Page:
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holidays with and without pets

Pet owners take holidays – and plenty of them! The majority arrange for someone to look after their animals in their absence. This may involve having a friend, family member or pet-minding service come to feed the animal regularly, having someone house-sit (they can also look after your property and bring in the mail) or sending their pet to a cattery or kennel for the duration of their stay. There are services that match your dog to screened minders who will take them into their home and care for them as if they were their own pet while you are away. Many people are now opting to find pet-friendly accommodation to take their pets on holidays with them. Whatever you decide to do, remember to make arrangements for your pet well ahead of time, particularly during school holiday periods.

If you choose to leave your pet at home and arrange for a friend to provide food, water, cuddles and maybe exercise, you should ensure your friend is absolutely reliable and they are going to call at least twice a day. Make sure also that they have enough knowledge of animal health and behaviour to know if things are not right.

If using a professional pet sitter or minder, ensure they have references, and do check them out. It is imperative that they have experience and also that they are mature enough to accept the responsibility of caring for your pet. Invite them around to your home to meet your pet and discuss their special needs. Remember that you are committing the well being of your pets solely to this person. If they are unreliable and do not turn up one day, your pet will be left without food or water. Many veterinarians will know of someone reliable in your area. It’s not a good idea to leave dogs at home being visited by pet sitters for more than a few days. Dogs can become lonely and bored when left for extended periods without their usual amount of human companionship. If they start to bark and annoy the neighbours, you won’t be there to know about it or be able to resolve the problem.

In the unlikely situation that your pet becomes ill while you are absent, be sure to leave your vet’s name and after-hours number, a phone number where you can be contacted or give prior authorisation for someone to act on your behalf should the pet need veterinary attention. Some vets may be reluctant to perform surgery without the owner’s consent.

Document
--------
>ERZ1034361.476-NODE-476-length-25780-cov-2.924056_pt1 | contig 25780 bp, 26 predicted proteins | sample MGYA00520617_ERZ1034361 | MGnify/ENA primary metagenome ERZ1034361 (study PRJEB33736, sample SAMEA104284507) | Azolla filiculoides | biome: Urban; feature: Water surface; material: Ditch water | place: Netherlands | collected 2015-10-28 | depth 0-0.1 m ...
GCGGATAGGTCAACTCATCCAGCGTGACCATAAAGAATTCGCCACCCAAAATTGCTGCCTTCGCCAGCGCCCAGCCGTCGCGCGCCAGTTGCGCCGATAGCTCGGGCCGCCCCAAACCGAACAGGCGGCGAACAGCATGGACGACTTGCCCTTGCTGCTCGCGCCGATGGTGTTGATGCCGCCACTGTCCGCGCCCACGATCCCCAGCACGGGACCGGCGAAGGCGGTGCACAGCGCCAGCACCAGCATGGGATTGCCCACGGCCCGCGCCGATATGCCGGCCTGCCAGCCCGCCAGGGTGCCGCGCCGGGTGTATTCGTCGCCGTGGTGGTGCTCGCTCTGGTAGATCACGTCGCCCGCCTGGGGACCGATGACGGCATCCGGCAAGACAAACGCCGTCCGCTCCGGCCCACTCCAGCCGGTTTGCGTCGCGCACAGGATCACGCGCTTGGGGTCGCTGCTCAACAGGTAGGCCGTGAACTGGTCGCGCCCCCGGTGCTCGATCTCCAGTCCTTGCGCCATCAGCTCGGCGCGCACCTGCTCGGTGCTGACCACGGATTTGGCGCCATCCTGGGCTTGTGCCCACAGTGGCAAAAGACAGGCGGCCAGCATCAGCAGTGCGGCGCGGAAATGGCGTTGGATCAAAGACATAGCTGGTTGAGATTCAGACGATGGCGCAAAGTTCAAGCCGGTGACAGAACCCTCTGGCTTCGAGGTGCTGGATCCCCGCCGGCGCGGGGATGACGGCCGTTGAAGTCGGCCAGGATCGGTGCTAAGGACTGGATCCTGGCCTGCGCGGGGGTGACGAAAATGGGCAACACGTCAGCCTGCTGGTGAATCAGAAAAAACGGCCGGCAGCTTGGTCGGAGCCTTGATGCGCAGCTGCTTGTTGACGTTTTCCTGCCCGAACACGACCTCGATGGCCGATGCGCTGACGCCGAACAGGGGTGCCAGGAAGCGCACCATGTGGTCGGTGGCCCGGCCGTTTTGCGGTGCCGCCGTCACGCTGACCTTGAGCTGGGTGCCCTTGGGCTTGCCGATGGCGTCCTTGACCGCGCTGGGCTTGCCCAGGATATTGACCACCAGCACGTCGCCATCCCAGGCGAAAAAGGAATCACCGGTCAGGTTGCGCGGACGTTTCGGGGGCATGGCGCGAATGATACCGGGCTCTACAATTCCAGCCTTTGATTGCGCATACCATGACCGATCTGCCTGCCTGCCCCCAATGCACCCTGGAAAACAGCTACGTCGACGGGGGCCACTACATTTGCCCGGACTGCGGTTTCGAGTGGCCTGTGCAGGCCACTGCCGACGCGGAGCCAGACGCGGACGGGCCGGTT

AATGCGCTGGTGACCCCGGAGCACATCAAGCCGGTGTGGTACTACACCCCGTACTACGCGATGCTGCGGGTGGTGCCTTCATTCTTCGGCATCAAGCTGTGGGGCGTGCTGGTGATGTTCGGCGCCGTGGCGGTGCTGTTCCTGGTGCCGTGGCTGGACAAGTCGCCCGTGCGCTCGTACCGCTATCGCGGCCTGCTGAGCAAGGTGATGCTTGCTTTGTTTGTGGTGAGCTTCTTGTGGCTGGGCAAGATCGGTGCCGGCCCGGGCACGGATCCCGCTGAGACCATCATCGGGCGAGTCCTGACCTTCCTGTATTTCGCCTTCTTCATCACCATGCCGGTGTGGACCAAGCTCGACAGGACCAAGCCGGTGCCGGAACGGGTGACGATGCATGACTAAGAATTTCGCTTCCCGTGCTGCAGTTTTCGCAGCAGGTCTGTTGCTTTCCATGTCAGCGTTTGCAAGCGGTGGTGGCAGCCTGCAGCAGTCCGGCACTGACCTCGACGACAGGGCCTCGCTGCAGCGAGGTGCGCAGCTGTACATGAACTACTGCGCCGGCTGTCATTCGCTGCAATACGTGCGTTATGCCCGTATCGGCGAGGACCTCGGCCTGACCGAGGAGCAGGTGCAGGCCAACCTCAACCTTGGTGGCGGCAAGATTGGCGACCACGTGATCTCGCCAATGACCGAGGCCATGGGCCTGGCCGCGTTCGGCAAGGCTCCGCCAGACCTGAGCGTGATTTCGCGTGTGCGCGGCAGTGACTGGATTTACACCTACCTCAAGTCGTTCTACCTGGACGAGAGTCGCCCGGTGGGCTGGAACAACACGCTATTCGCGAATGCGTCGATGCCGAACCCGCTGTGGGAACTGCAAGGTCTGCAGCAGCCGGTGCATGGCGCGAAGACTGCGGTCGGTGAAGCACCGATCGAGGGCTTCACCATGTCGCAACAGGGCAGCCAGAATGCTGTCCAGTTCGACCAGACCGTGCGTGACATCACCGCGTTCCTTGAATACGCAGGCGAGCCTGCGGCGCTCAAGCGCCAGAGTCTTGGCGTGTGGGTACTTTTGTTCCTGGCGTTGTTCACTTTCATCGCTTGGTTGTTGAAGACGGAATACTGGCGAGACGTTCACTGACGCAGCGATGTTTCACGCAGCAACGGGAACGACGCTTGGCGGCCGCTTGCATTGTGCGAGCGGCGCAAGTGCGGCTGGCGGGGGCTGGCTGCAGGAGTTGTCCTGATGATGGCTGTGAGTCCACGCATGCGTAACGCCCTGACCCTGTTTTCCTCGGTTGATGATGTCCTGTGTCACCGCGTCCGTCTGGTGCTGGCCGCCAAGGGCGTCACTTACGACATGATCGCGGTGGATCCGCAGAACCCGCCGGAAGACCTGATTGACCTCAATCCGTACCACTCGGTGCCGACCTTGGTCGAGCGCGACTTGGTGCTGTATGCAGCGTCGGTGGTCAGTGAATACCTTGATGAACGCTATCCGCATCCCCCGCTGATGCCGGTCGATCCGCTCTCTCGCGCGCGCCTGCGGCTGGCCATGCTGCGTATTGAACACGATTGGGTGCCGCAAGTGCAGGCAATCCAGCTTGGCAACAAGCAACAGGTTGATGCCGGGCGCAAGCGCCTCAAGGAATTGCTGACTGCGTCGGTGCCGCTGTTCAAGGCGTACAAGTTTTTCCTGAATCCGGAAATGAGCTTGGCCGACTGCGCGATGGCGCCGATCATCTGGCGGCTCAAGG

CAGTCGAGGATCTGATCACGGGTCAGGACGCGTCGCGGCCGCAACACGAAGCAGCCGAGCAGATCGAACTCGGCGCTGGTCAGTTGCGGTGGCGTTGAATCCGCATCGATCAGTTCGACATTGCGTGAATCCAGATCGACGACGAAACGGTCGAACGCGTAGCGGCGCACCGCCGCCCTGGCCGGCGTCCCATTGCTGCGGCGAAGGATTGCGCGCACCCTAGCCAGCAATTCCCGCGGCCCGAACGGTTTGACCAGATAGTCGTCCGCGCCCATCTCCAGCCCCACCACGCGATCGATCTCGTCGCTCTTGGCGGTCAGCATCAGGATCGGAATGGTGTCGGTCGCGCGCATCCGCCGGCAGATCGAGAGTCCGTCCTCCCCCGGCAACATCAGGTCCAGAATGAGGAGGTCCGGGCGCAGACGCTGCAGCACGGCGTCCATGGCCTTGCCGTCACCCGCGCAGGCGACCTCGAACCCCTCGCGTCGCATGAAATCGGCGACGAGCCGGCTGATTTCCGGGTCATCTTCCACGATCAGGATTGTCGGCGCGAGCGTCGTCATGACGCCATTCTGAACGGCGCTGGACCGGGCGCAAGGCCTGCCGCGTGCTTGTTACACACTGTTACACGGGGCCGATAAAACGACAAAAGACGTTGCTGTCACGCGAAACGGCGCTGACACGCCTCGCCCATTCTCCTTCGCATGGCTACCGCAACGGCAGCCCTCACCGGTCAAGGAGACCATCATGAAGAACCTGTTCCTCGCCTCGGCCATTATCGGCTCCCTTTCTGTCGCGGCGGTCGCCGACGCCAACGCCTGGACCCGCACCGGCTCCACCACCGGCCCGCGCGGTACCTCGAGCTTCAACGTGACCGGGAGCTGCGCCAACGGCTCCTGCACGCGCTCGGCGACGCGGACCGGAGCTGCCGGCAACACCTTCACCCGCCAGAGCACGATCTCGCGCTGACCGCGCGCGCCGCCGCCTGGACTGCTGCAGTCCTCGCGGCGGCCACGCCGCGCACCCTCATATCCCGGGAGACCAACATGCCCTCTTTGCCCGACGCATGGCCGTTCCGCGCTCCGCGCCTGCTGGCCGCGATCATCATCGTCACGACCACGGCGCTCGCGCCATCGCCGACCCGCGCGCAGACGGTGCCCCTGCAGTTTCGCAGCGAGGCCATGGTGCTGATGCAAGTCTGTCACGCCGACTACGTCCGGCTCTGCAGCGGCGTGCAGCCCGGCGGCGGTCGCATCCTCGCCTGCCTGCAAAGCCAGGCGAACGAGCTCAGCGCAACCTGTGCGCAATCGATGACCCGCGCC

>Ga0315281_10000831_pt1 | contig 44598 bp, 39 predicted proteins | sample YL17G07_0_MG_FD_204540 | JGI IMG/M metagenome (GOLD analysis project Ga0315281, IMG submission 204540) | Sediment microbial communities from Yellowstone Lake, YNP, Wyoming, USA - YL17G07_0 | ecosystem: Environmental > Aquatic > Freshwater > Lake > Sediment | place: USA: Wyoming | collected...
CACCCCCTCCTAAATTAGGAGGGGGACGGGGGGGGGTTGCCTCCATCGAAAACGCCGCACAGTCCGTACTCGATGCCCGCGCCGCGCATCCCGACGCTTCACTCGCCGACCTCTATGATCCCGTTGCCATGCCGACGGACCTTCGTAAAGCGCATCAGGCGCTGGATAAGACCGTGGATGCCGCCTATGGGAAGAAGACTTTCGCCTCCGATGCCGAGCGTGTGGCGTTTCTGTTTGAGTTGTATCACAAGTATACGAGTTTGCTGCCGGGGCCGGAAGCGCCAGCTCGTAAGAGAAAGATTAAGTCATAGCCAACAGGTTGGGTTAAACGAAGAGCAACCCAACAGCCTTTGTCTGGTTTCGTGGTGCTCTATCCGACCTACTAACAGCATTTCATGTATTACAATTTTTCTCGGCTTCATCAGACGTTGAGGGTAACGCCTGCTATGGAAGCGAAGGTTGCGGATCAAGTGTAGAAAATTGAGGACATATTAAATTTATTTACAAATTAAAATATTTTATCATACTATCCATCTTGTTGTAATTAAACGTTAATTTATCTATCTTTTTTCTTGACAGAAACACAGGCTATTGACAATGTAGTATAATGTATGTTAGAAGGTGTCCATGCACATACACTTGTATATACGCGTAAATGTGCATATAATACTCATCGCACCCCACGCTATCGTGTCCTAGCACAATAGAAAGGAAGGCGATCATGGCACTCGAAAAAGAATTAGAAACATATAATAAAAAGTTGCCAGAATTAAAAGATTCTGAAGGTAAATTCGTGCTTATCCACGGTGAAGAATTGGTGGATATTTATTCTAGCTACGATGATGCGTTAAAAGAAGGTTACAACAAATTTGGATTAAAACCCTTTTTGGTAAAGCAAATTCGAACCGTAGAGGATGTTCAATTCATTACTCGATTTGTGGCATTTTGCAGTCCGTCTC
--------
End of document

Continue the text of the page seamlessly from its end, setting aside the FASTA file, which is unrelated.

Many inner-city veterinary hospitals offer boarding for cats as well as dogs. Some urban pet boarding facilities are located close to airports and are the perfect place to board your dog while you go on a business trip or holiday. For example, if you usually work from home or leave your dog indoors while you go to work, and you sometimes need to fly interstate for the day, leaving early and getting home late, instead of worrying about leaving your dog for longer than usual you can drop him off on your way to the airport and collect him when you arrive back, or the next day.

Animal boarding facilities located outside of the city will often collect your pet from a convenient drop-off location such as your local veterinary clinic as part of the service. Better yet, many of these services offer optional extras such as professional training and grooming. Dog and cat boarding facilities are also listed in the Yellow Pages and on the internet, or you could ask your pet-owning friends or your veterinarian for a recommendation.

Be sure to personally inspect any premises where you’re planning to leave your dog or cat – they should be clean and secure with expert, competent staff available at all times and a veterinarian on call in case your pet becomes ill.

Of course, another alternative is to take your pet or pets with you on holidays. Books like Holidaying with Dogs and Holidaying with Cats list numerous pet-friendly caravan parks, camping grounds, B&Bs, holiday rentals and cottages where your pet can stay with you – and enjoy all the fun of the holiday. There are also several websites dedicated to pet-friendly holiday accommodation.

Whether your pet goes to a boarding establishment or remains home, they should be wearing a collar and identification tag and preferably also be microchipped.

Home feeders should also be given a list of people to contact if the pet escapes and is lost.

First on the list should be your local council and adjoining councils, followed by local veterinarians and all animal welfare shelters. Leaving it until you return home to look for your pet may mean that theanimal has been sold or euthanised as unclaimed after the required holding period.